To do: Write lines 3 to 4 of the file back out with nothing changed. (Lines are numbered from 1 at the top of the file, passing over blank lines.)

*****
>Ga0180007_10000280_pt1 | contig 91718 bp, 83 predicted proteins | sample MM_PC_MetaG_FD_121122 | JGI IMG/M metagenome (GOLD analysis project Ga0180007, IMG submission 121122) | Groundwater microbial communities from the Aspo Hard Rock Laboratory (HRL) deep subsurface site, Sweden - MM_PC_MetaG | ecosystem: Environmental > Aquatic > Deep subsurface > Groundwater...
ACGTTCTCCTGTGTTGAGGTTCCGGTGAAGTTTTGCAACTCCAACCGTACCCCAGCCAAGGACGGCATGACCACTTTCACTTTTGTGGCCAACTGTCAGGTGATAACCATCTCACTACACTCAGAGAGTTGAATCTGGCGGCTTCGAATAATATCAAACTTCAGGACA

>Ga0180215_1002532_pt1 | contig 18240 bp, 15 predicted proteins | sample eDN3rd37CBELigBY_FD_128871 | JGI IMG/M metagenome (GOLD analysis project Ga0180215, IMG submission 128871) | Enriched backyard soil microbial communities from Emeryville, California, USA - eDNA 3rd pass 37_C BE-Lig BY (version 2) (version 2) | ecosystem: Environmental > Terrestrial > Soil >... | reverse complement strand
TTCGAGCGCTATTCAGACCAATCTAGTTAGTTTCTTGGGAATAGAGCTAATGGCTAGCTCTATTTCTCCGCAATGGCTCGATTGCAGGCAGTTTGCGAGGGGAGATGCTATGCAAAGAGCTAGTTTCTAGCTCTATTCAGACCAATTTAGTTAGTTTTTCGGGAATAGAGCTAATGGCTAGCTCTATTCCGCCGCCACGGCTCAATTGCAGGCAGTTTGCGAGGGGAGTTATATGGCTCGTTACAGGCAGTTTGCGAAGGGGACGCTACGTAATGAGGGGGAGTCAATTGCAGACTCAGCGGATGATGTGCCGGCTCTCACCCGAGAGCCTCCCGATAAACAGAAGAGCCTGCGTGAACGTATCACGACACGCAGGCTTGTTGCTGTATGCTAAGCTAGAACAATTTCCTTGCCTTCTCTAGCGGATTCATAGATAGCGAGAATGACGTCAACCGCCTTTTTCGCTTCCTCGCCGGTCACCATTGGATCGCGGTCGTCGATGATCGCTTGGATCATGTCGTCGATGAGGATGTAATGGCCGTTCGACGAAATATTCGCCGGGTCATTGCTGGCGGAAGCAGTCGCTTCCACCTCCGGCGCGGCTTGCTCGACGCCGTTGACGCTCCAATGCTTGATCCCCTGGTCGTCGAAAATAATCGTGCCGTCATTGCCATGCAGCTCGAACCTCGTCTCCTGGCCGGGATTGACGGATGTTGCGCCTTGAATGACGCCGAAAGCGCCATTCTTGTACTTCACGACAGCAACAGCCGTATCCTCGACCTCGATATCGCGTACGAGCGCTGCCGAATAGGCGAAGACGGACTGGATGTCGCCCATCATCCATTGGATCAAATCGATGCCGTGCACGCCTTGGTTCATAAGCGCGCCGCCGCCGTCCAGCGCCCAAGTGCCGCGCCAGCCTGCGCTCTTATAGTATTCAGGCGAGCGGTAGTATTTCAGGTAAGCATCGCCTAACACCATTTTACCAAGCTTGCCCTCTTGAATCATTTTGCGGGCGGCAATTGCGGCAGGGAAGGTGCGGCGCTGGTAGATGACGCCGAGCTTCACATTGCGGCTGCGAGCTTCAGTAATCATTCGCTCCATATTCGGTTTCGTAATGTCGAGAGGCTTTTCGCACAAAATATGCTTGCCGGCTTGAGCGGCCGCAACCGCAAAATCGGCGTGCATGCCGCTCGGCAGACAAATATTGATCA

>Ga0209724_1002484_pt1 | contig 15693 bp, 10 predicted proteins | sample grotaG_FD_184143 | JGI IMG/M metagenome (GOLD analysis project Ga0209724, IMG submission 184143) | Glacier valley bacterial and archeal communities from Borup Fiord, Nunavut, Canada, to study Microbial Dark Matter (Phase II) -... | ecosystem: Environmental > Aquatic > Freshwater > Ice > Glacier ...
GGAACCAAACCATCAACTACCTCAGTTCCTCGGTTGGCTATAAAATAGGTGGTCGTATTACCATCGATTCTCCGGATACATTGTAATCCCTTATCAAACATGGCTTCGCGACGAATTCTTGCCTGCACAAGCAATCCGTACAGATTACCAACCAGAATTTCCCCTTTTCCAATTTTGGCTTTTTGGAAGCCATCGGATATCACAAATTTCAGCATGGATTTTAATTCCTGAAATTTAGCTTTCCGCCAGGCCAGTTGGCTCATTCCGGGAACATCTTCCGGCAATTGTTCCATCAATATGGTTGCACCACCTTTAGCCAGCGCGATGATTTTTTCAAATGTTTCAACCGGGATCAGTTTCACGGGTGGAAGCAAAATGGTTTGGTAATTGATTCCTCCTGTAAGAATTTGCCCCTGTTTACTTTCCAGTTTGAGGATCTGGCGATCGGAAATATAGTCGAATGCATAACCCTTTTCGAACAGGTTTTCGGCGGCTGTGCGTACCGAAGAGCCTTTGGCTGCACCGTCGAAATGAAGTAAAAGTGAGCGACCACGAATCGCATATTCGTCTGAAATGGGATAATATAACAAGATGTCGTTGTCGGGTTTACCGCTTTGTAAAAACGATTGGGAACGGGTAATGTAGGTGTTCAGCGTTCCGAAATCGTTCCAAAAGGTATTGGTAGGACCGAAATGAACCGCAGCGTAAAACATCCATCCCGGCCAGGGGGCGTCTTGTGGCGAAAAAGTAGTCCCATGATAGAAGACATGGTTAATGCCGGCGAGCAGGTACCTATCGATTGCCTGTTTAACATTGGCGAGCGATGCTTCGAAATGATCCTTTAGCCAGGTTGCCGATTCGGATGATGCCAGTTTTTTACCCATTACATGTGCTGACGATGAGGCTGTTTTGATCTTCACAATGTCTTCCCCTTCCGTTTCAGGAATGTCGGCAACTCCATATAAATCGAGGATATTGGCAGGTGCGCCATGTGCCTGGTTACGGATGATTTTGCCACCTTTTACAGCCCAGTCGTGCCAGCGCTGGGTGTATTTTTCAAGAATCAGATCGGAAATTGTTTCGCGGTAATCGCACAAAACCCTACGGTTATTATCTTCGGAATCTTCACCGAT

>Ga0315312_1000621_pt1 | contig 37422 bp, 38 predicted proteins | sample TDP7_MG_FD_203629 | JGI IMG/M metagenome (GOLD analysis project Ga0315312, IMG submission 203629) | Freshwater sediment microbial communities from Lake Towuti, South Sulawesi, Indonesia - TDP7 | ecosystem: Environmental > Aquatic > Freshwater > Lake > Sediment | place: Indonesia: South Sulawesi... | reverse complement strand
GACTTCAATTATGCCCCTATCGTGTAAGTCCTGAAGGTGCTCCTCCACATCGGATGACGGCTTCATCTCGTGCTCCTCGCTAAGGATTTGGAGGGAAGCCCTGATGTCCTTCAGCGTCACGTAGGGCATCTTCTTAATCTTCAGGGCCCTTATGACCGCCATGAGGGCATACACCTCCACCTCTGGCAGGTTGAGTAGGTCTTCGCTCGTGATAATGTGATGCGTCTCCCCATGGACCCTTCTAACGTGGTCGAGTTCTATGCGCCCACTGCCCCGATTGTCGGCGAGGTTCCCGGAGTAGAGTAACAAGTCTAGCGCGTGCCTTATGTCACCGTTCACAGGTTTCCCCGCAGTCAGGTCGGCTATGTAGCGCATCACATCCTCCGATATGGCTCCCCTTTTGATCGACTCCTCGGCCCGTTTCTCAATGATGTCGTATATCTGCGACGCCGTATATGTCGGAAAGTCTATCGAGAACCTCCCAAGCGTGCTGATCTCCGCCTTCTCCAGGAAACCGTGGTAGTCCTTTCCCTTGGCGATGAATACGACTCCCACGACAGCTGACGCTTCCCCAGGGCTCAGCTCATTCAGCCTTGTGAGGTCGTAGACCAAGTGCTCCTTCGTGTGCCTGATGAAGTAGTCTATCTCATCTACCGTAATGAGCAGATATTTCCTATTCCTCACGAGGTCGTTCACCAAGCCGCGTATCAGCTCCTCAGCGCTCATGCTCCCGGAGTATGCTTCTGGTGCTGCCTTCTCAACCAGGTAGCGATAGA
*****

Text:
>Ga0180215_1002532_pt1 | contig 18240 bp, 15 predicted proteins | sample eDN3rd37CBELigBY_FD_128871 | JGI IMG/M metagenome (GOLD analysis project Ga0180215, IMG submission 128871) | Enriched backyard soil microbial communities from Emeryville, California, USA - eDNA 3rd pass 37_C BE-Lig BY (version 2) (version 2) | ecosystem: Environmental > Terrestrial > Soil >... | reverse complement strand
TTCGAGCGCTATTCAGACCAATCTAGTTAGTTTCTTGGGAATAGAGCTAATGGCTAGCTCTATTTCTCCGCAATGGCTCGATTGCAGGCAGTTTGCGAGGGGAGATGCTATGCAAAGAGCTAGTTTCTAGCTCTATTCAGACCAATTTAGTTAGTTTTTCGGGAATAGAGCTAATGGCTAGCTCTATTCCGCCGCCACGGCTCAATTGCAGGCAGTTTGCGAGGGGAGTTATATGGCTCGTTACAGGCAGTTTGCGAAGGGGACGCTACGTAATGAGGGGGAGTCAATTGCAGACTCAGCGGATGATGTGCCGGCTCTCACCCGAGAGCCTCCCGATAAACAGAAGAGCCTGCGTGAACGTATCACGACACGCAGGCTTGTTGCTGTATGCTAAGCTAGAACAATTTCCTTGCCTTCTCTAGCGGATTCATAGATAGCGAGAATGACGTCAACCGCCTTTTTCGCTTCCTCGCCGGTCACCATTGGATCGCGGTCGTCGATGATCGCTTGGATCATGTCGTCGATGAGGATGTAATGGCCGTTCGACGAAATATTCGCCGGGTCATTGCTGGCGGAAGCAGTCGCTTCCACCTCCGGCGCGGCTTGCTCGACGCCGTTGACGCTCCAATGCTTGATCCCCTGGTCGTCGAAAATAATCGTGCCGTCATTGCCATGCAGCTCGAACCTCGTCTCCTGGCCGGGATTGACGGATGTTGCGCCTTGAATGACGCCGAAAGCGCCATTCTTGTACTTCACGACAGCAACAGCCGTATCCTCGACCTCGATATCGCGTACGAGCGCTGCCGAATAGGCGAAGACGGACTGGATGTCGCCCATCATCCATTGGATCAAATCGATGCCGTGCACGCCTTGGTTCATAAGCGCGCCGCCGCCGTCCAGCGCCCAAGTGCCGCGCCAGCCTGCGCTCTTATAGTATTCAGGCGAGCGGTAGTATTTCAGGTAAGCATCGCCTAACACCATTTTACCAAGCTTGCCCTCTTGAATCATTTTGCGGGCGGCAATTGCGGCAGGGAAGGTGCGGCGCTGGTAGATGACGCCGAGCTTCACATTGCGGCTGCGAGCTTCAGTAATCATTCGCTCCATATTCGGTTTCGTAATGTCGAGAGGCTTTTCGCACAAAATATGCTTGCCGGCTTGAGCGGCCGCAACCGCAAAATCGGCGTGCATGCCGCTCGGCAGACAAATATTGATCA